Deep in the Jungle

Hello everyone,

Deep in the jungles of Guyana I still think of all of you. Any e-mail I get, even though it doesn’t come often, I treasure it and it keeps me going. I miss a lot of the comforts in the US, but most of all, I miss my friends. I love being able to use this laptop. It belongs to Pam, my

[Our jungle river]
The virgin beauty of river and forest.

missionary leader/principal of Paruima college. The sun provides power by using solar panels and a DC to AC inverter. It’s great to have e-mail communication all way in the jungle of South America. Right now, the sun is shining brightly through partly cloudy skies, a typical day here. Every other day there’s rain, which is really cool to watch the dark clouds come with their veil of showers. It will pour for 30-40min then stop. I really like it when it rains all night because it’s really loud on the roof of the boys dorm. Overall, the weather here is much cooler than I expected it to be. The village is high up on a plateau, about 2,000 ft in elevation. This second blessing is that there aren’t many mosquitoes. But, the many other bitting insects (black flies, nats, deer flies, inch long ants, etc.) make up for the lack of mosquitoes. Our school nurse, Kelly, has been bitten twice by the giant ants. The sting made her cry and the bite area went numb for the day. Hopefully, that won’t happen again, to any of us.

I wish I could fully describe the beauty of this place in writing. It’s unlike any place I’ve seen before. The Lord has blessed me by calling me here. It’s definitely a jungle- thick canopies of tall 50-60ft trees, vines, and machettee chopping underbrush. The beauty comes because of the nearby mountains. Not exactly rockies or smokies, but more like jutting plateaus all around, sheer walls of rock covered by jungle folliage. The wide river with brown cyprus colored water is the main best form of transportation between villages. And that’s also how our 6 person mission team arrived. We had a one hour southwest flight from Georgetown into a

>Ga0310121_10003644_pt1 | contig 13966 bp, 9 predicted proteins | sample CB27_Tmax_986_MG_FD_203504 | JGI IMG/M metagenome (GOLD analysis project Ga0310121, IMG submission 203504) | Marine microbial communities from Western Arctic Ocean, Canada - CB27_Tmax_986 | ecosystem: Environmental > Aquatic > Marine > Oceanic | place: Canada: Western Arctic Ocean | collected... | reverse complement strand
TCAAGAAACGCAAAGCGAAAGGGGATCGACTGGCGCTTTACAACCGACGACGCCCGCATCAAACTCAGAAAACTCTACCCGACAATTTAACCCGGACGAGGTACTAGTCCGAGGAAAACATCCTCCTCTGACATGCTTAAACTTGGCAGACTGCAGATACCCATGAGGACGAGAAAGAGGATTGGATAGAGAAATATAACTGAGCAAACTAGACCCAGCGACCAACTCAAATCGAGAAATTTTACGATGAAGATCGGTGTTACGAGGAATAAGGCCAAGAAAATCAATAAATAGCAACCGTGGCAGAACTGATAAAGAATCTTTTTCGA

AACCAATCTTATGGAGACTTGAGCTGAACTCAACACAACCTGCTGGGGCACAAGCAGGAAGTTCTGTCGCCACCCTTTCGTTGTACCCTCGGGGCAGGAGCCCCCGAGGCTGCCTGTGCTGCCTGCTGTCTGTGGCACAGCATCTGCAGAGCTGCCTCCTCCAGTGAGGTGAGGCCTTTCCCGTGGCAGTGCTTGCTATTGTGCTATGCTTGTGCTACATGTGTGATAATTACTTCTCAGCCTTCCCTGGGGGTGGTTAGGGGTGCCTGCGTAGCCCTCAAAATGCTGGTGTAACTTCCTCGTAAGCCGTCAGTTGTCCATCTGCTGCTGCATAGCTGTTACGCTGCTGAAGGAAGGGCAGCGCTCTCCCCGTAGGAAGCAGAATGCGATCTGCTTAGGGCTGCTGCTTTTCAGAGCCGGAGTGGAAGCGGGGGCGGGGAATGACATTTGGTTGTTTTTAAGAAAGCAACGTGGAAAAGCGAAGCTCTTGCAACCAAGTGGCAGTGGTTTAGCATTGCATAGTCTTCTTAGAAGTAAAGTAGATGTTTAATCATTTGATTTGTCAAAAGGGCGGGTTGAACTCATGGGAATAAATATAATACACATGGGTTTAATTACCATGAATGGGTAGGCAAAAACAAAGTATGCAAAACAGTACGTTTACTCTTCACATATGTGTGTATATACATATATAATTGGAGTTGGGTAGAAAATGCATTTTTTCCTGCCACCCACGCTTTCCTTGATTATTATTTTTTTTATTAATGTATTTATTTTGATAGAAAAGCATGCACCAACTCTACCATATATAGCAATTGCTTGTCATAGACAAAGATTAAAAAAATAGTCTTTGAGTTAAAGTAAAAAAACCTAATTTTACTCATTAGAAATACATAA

[Red Water]
Some mountains streams run across the savannahs, picking up a red color from the tanin in the tree roots

paved airstrip of Kamarang. From there we loaded our luggage into on 35 ft long tree carved canoe, just like the movies, except this Amerindian canoe had a motor on it. Good thing too, because our village is 8 hours upstream. Also and an extra 2 hours because there’s the Etubia rapids that we have to unload and carry our suitcases, trunks, and duffle bags ½ mile on a slippery jungle trail. But on arrival, the SDA Amerindians had a welcome banquet ready for us. And it was good food too. The tropical fruits are the best: guava, papaya, pineapple, plantains, tangerines, breadnuts, and lots of bananas.

The amerindians are all very nice, shy sometimes, and hard working. They are also known as the Davis Indians. There is a somewhat well known story of Elder Davis coming into the jungles to minister to the tribes at the turn of the century. Apparently, the chief of the tribes had a dream of a white man carrying a big black book. And when Elder Davis arrived on the scene with his Bible in hand, the Indians took in every bit of God’s word.

When I first thought of mission work, I expected to be explaining step-by-step the basic SDA beliefs. But these Amerindians have been

[Paruima Mountains]
Early morning clouds clear over mountains surrounding Paruima’s valley

practicing Adventists for quite some time. The population is 600 and about half are SDA. The church service is just like we have at home: Sabbath school, the main service. No permanent pastor, so local elders give the sermon which is spoken in English and in their native dialect.

Once again, I so glad I’ve come here. God has really blessed me. I have been able to enjoy getting back to the basics of life, reading the Bible, and having prayers and discussions with the group. And since the three other guys here are theology majors, they really can get into deep discussions. It’s funny, a lot of the times I’m not able to get a word in (besides they have much more knowledge on such matters). But I don’t mind just listening.

My role here is math teacher. Only been teaching a week, and I’m really enjoying it so far. The students are very respectful and attentive. Ages are 17-26 yo. However, the math skill is about a 8th-9th grade level.

I pray that everyone is doing OK with school, or work. Please send a hello from time to time. I love to here news about your lives and happenings in the US. Hope I can send e-mail again this week. David Gates is renting a plane and making mail/e-mail deliveries for the next two weeks. Then he’s going back to the US and his plane should be done with repairs.

Your brother in Guyana,

Dave

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